Where’s there’s a queue there’s a bribe — graft due to maladministration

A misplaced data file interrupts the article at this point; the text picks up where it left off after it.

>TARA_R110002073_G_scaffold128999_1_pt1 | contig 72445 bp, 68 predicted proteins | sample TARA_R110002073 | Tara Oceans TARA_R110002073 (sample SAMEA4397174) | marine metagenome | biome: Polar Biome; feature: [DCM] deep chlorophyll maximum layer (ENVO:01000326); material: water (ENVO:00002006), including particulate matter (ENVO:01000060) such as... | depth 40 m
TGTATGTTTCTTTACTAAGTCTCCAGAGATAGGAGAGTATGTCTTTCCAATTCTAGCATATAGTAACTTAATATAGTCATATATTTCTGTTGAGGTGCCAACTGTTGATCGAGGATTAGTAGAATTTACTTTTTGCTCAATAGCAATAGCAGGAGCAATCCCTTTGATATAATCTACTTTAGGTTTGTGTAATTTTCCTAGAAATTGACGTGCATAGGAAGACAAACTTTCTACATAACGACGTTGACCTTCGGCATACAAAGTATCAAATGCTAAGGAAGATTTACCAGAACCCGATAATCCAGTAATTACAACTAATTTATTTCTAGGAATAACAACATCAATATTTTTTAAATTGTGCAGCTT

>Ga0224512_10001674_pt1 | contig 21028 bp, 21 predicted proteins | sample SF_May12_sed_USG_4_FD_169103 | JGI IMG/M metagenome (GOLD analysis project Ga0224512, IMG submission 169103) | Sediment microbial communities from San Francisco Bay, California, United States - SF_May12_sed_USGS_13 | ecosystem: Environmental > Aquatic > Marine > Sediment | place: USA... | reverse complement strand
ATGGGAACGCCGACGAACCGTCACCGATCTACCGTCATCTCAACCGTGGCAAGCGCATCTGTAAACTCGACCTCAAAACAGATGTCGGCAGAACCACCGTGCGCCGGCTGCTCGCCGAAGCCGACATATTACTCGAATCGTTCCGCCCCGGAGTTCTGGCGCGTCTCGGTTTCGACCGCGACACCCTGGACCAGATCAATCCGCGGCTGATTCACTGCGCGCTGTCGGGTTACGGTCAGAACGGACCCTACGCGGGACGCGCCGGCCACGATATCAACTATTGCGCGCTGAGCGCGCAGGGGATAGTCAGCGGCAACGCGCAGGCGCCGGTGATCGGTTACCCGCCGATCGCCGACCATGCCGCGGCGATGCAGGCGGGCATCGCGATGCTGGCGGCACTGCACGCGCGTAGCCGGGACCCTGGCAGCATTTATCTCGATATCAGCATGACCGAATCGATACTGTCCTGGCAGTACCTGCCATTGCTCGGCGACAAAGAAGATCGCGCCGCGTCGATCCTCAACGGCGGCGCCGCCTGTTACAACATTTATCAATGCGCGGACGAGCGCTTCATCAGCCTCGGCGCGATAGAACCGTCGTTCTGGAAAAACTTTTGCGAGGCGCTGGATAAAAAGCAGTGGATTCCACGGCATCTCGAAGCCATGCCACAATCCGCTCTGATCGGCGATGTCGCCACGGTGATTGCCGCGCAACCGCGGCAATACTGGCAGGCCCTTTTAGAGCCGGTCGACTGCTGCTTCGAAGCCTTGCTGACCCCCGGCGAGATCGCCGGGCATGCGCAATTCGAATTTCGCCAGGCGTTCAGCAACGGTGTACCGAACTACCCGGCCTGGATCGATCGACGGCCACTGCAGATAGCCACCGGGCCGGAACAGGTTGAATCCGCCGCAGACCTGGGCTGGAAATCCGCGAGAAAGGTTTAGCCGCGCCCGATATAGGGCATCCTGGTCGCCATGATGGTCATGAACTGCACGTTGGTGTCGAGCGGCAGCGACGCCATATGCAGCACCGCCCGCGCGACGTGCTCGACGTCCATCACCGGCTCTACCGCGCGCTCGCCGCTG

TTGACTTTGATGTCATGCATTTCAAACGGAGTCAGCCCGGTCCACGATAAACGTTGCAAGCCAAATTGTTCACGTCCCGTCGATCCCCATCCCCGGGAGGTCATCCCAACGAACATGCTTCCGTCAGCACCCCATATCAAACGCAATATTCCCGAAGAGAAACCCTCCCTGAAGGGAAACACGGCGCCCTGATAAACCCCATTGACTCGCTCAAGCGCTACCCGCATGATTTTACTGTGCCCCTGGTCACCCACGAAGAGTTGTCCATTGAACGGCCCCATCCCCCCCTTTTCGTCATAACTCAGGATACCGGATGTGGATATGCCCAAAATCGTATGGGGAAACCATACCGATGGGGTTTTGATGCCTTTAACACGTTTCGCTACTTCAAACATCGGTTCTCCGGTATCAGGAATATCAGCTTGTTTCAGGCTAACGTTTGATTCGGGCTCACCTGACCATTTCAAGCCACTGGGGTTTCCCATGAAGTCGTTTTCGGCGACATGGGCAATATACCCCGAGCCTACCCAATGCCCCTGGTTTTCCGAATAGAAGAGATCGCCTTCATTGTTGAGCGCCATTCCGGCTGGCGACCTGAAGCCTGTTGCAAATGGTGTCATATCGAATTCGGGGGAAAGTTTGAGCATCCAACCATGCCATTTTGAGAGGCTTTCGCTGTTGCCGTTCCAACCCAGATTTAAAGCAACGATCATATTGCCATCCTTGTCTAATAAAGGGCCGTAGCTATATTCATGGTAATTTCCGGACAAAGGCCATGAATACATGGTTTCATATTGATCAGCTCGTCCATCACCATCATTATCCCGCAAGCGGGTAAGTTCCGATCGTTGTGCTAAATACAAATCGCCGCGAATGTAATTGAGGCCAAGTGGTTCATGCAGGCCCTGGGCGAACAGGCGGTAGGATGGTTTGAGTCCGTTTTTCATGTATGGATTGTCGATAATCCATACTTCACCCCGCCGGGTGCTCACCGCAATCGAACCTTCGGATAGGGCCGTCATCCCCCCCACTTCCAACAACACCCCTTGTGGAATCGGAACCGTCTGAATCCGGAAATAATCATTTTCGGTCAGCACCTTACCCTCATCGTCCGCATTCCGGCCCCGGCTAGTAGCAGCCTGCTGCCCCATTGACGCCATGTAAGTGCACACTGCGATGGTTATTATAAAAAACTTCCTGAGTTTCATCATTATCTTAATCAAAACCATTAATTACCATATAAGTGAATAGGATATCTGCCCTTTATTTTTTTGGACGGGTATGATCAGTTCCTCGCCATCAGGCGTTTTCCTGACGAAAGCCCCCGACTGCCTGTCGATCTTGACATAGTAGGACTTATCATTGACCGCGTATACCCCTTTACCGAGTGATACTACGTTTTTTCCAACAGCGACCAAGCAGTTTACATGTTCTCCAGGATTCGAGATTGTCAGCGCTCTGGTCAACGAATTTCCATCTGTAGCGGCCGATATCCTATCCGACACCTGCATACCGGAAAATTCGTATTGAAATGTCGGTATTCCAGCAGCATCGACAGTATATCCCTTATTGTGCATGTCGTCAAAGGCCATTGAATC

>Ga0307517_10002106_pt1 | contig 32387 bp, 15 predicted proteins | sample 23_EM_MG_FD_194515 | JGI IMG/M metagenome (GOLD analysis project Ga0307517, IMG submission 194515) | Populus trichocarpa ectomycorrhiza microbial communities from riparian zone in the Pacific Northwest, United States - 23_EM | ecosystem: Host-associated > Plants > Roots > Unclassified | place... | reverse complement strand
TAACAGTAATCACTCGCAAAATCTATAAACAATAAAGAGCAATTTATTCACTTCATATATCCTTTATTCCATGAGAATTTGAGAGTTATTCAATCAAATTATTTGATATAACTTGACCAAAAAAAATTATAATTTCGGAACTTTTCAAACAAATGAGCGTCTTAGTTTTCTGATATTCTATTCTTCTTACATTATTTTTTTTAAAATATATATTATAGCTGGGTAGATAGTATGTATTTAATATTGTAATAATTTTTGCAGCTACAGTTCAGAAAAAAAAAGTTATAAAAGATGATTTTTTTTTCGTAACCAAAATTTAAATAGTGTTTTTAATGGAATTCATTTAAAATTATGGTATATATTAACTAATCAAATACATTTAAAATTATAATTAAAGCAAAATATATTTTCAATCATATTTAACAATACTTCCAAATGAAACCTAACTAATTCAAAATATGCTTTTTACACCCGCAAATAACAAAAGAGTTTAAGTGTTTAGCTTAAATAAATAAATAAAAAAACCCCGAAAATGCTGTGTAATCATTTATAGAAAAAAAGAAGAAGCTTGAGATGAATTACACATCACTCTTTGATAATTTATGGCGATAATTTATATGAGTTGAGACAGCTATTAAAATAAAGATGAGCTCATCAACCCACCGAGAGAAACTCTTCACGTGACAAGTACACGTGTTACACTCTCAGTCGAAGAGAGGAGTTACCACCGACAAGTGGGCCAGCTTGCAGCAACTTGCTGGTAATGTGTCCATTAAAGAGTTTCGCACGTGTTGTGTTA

What is the chronic malfunctioning of public administration due to? Four huge issues are responsible for the chronically ailing Greek state services. The first is staffing policy, which was based on criteria that had nothing to do with merit, and everything to do with patronage. This led to state services being manned by people without the necessary skills to be able to respond to modern demands. The second issue is the wholly unequal distribution of personnel. While some ministries are overmanned, other regional services are understaffed. Thirdly, legislation is often obscure and fragmented, resulting in overlapping and opaque laws. And unclear laws create the conditions for arbitrary interpretations of legal provisions, with all their potential for corruption. Finally, a faulty logic governs sanctions; if somebody insists on imposing penalties, he faces the accusation of being anti-democratic that harks back to other epochs. Invoking democracy so that the laws in force are not applied has created a peculiarly lax state of affairs, even inertia, in supervisory mechanisms, which is particularly visible in local administration. And all of this gives us bad governance and long queues. Corruption is by general agreement the tumor in the body politic. Who or what is to blame? The Citizen’s Advocate does not have direct knowledge of corruption, because nobody is going to come in to denounce an illegal transaction with a state employee. But we have plenty of indirect evidence which allows us to to form a clear picture of the extent of graft. Wherever it takes a long time to process applications, wherever there is a long line of people waiting to be served, then the conditions are formed which allow citizens to seek to speed up their suit by entering into an illegal transaction with the state employee in question. To put it in a nutshell, where’s there’s a queue, there’s a potential for a bribe. Where is corruption concentrated? Local administration and prefectures at a ratio of two to one; planning departments, tax offices and social security funds over issuing pensions. What do you think of the debate in Parliament on corruption? Unfortunately, I didn’t hear the prime minister’s and party leaders’ speeches. In any case, the issue cannot be dealt with by debates. Qualitative changes cannot be made from one day to the next. It is positive and a matter for satisfaction that public maladministration and corruption have climbed to a relatively high place on society’s agenda. In my opinion, society has matured and has become aware of corruption, it thinks about it and more generally, seeks a solution. Are people aware of their rights and how to exercise them? The majority of citizens do not possess sufficient, in-depth knowledge of their rights. But Greeks are becoming all the more familiar with their rights and are trying to wield them. We constantly have to raise the threshold. The opaqueness and obscurity of regulations has an adverse effect on citizens. People cannot understand legislation very easily when it’s exceptionally complicated, has not been codified, is obscure and thus inaccessible. Do Greek citizens go to court at the drop of a hat? Yes, to a considerable degree. The problems in the functioning of state administration have created mutual distrust between State and citizen. The citizen doesn’t trust the State, nor the State the citizen. Legislation, instead of being based on the starting principle that the citizen is innocent until evidence is provided to the contrary, often starts from the position that the citizen is guilty and it is up to him to show that he has not contravened the law. This is unacceptable and creates relations of mutual suspicion and conflict. Indicatively, 40 percent of all cases that come to us at the Citizen’s Advocate are baseless, which means administrative personnel have acted within the law. Yet the citizen comes to us convinced that the state service has broken the law. What problems do you believe you will face as European Ombudsman? The European Ombudsman is responsible for investigating violations of European law by European institutions and not by member states. About 77 percent of the complaints are made against the Commission. So that is the biggest target. The overwhelming majority [of complaints] have to do with the sense that answers to requests have been delayed. I also expect to find a need to better inform European citizens of their rights, which they are not familiar with. And that’s even truer of the new countries due to enter the EU. Moreover, I will fight for the adoption by the Union of two charters: the Charter of Fundamental Rights of the European Union and the code of good administrative behavior. What are the problems common to European countries? In all countries, even in England and the Scandinavian countries, where state services are regarded as excellent, there are protests about state practices which aim at discrimination in, for example, health, religion or according to racial origin. Police conduct is always a concern. In the Netherlands and in England, for example, a large proportion of complaints to ombudsmen are about police behavior and the treatment of people in custody.